When O.J. Simpson was arrested for allegedly trying to steal memorabilia earlier this week, the Goldman family saw it as another opportunity to claim reparations due to them following their victory in the 1996 wrongful death suit involving their son, Ronald. A judge has given Fred Goldman one week to come up with a list of things stolen from the Las Vegas hotel room. But according to Mike Heffner, president of Leland's sports auctioneers, it may not be worth the time. "People like O.J. Simpson and Michael Vick have done horrific things," he says. "And the collecting public doesn't want to deal with that stuff."
For the past 50 years memorabilia auctions have grown as an industry for people who want not only to invest but to flaunt what they've bought. Stocks and bonds don't look so great in a trophy case, especially when compared to Lou Gehrig's uniform. And just like more traditional investments, the worst time to buy is when something (or someone) is in the evening news, especially if the press is negative. "It's one thing if you have a little bit of gambling or womanizing, like Pete Rose—those are victimless crimes," says Heffner, whose company is the leading memorabilia auction house. "But when you get to a serious felony, then people grow weary."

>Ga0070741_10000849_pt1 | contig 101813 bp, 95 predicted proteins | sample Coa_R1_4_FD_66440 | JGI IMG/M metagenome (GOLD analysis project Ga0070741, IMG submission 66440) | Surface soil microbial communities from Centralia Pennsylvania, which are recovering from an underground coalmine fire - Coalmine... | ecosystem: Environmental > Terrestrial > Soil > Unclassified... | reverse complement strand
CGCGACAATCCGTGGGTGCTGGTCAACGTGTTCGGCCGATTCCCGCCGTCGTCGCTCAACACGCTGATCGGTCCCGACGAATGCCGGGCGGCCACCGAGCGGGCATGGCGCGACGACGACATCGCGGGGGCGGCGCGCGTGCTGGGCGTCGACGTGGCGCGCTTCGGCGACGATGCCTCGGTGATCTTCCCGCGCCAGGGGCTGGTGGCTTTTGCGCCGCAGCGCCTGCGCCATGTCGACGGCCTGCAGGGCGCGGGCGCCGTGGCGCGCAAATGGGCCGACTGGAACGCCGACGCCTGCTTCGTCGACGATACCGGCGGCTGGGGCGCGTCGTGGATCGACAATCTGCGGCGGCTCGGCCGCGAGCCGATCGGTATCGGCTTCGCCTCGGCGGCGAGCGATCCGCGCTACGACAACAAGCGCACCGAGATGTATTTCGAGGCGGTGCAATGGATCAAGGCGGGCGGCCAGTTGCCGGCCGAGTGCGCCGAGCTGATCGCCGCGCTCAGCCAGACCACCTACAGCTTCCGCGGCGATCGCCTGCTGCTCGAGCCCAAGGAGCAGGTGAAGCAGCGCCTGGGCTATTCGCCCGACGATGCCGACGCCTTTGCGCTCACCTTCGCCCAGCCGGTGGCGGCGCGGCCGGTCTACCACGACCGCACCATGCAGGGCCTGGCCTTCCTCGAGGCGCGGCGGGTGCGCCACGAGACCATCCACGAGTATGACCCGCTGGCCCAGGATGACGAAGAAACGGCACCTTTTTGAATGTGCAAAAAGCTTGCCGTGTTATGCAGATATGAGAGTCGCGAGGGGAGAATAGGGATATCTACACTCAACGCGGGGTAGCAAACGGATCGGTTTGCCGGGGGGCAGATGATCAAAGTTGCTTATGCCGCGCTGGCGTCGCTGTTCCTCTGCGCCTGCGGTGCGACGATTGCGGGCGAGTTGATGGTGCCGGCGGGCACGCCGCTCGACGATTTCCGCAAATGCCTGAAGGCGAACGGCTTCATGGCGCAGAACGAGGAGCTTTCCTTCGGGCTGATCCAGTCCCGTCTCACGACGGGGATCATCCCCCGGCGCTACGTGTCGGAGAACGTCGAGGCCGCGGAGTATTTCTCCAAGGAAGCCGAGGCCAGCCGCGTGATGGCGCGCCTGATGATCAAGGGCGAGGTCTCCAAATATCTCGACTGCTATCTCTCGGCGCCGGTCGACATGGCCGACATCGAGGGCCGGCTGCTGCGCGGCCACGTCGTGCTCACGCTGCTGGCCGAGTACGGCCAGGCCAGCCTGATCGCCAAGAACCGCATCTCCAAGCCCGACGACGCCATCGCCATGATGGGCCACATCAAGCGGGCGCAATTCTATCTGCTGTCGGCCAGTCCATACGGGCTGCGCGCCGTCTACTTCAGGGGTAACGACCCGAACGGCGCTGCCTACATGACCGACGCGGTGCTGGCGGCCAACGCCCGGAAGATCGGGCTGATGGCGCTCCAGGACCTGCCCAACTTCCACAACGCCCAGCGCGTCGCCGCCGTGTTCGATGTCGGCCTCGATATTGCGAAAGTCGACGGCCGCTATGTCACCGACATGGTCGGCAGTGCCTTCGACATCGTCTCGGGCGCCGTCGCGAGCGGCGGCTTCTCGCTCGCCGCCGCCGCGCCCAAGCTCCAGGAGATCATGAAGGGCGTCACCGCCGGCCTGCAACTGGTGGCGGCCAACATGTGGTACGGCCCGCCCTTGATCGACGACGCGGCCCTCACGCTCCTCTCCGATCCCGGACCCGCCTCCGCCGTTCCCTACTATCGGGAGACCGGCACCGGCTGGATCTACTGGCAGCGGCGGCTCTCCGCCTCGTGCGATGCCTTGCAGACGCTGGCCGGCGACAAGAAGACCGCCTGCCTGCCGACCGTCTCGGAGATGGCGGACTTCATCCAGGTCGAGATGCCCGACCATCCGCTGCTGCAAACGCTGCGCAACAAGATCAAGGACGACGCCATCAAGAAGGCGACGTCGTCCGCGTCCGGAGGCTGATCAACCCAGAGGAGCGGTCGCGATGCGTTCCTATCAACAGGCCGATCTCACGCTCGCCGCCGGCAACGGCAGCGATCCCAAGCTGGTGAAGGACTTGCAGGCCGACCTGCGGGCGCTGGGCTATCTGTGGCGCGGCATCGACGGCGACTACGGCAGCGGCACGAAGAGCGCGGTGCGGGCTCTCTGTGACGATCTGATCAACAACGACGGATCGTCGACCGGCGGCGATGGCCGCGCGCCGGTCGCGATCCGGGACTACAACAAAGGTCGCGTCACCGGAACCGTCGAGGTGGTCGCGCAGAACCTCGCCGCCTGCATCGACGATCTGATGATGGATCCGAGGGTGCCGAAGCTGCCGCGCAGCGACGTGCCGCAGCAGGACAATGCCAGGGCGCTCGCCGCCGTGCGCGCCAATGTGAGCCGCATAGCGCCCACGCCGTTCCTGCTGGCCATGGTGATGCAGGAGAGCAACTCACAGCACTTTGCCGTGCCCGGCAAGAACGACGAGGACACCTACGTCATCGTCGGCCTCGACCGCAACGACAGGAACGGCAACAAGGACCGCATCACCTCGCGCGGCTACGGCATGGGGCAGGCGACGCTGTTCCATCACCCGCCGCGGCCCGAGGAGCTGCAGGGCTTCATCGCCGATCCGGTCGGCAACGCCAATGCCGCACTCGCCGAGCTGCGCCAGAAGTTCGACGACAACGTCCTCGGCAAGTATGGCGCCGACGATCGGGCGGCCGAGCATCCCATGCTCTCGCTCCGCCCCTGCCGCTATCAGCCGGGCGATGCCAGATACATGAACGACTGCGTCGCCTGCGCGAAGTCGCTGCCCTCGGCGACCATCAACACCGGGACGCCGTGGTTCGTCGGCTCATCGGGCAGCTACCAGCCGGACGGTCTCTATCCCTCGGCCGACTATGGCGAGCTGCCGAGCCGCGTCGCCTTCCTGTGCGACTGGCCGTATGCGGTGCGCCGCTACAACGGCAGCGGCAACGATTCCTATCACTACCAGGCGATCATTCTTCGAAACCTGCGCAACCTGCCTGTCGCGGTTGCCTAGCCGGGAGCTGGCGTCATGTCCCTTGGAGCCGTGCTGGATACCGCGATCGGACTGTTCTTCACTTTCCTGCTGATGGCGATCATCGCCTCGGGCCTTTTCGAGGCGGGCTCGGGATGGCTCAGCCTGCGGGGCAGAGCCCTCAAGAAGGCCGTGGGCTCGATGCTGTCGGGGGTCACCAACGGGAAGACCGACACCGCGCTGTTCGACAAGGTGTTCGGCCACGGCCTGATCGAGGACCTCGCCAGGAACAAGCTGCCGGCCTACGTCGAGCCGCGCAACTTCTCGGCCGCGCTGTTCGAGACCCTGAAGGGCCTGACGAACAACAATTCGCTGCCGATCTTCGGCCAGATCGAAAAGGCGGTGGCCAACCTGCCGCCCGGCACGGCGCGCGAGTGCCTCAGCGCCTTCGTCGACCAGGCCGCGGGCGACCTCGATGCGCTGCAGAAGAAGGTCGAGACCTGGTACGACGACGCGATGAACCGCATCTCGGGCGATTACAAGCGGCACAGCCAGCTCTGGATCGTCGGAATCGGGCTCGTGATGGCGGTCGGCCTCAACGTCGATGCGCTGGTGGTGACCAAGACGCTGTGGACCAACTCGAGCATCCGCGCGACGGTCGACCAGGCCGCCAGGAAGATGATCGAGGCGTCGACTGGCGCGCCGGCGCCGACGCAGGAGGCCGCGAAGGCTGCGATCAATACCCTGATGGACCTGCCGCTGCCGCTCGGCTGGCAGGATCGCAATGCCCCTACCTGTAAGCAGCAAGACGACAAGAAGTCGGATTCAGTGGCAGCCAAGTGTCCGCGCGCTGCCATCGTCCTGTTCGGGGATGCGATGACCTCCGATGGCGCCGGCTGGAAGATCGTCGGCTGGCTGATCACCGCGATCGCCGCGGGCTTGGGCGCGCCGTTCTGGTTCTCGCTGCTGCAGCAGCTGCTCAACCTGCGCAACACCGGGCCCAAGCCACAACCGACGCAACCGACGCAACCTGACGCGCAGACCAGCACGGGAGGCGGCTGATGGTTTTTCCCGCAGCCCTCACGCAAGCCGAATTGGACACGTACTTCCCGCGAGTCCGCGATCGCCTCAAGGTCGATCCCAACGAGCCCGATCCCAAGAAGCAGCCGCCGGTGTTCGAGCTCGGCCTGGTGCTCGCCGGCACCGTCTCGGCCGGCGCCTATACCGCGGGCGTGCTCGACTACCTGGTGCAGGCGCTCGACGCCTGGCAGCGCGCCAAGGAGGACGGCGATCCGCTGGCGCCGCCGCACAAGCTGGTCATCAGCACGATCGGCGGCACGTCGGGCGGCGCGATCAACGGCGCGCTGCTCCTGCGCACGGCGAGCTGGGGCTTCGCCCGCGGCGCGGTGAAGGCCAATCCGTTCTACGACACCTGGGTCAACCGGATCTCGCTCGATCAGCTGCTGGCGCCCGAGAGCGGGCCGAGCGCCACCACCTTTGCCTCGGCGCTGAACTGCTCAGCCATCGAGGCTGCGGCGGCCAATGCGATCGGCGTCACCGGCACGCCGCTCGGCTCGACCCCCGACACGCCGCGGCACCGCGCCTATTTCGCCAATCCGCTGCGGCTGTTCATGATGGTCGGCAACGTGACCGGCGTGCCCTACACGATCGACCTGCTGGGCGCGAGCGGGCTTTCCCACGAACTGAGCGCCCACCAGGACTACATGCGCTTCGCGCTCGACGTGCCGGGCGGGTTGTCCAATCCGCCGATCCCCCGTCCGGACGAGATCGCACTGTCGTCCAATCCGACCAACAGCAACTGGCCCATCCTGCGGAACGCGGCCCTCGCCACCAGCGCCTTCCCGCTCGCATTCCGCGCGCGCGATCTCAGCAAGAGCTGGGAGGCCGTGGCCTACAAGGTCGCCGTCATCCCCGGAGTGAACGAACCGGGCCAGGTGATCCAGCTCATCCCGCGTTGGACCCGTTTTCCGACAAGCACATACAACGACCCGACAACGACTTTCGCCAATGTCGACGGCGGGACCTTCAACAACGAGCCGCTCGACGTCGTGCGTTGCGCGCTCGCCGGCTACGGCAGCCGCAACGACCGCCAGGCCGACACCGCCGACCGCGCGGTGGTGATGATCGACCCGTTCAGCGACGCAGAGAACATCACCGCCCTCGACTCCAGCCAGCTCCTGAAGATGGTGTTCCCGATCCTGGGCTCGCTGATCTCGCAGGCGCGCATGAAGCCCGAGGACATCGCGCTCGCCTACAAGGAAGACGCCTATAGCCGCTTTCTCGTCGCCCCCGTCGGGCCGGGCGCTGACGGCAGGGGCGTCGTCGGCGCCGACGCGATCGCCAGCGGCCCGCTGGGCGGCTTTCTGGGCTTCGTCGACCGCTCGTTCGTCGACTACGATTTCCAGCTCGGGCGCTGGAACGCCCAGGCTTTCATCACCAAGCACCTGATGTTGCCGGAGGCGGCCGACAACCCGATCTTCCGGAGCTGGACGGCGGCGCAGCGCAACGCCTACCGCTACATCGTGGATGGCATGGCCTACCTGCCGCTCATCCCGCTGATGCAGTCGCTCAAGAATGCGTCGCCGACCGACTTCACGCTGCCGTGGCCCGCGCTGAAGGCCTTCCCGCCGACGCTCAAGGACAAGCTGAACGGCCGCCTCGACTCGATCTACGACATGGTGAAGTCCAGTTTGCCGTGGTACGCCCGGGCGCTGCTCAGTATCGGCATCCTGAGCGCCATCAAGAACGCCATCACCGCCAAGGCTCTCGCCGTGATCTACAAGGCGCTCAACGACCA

So who are these weary souls? Generally middle-aged men, ranging from "trash collectors to prominent politicians and lawyers," who do their research to buy things not only for their aesthetics but their investment potential. In the short term, things are hot when they're in the news, but they have a tendency to come down in price after the story is forgotten. The best test is history. Watergate and Monica Lewinsky are sure to appear in high-school curriculums, thereby increasing the value of items associated with those scandals. Larry Craig's tapping shoe? Not so much. But if there's one rule to auctions, it's that there is a right price and right person for any item. "Despite all the other things for sale," as Heffner says, "there are people who collect items from serial killers." Talk about negative publicity.
With no baseball uniform or Heisman Trophy spared, the sports and pop culture collectible auction industry has been growing rapidly for the past 50 years. In response to O.J. Simpson's alleged apartment ransacking to seek out his own memorabilia, we asked auction expert Mike Heffner, president of Leland's auction house, what some of America's most iconic items might fetch on the block. Take our quiz to see how you would fare as a memorabilia appraiser. Perhaps it's time for a career change, or at least a trip to "Antiques Roadshow."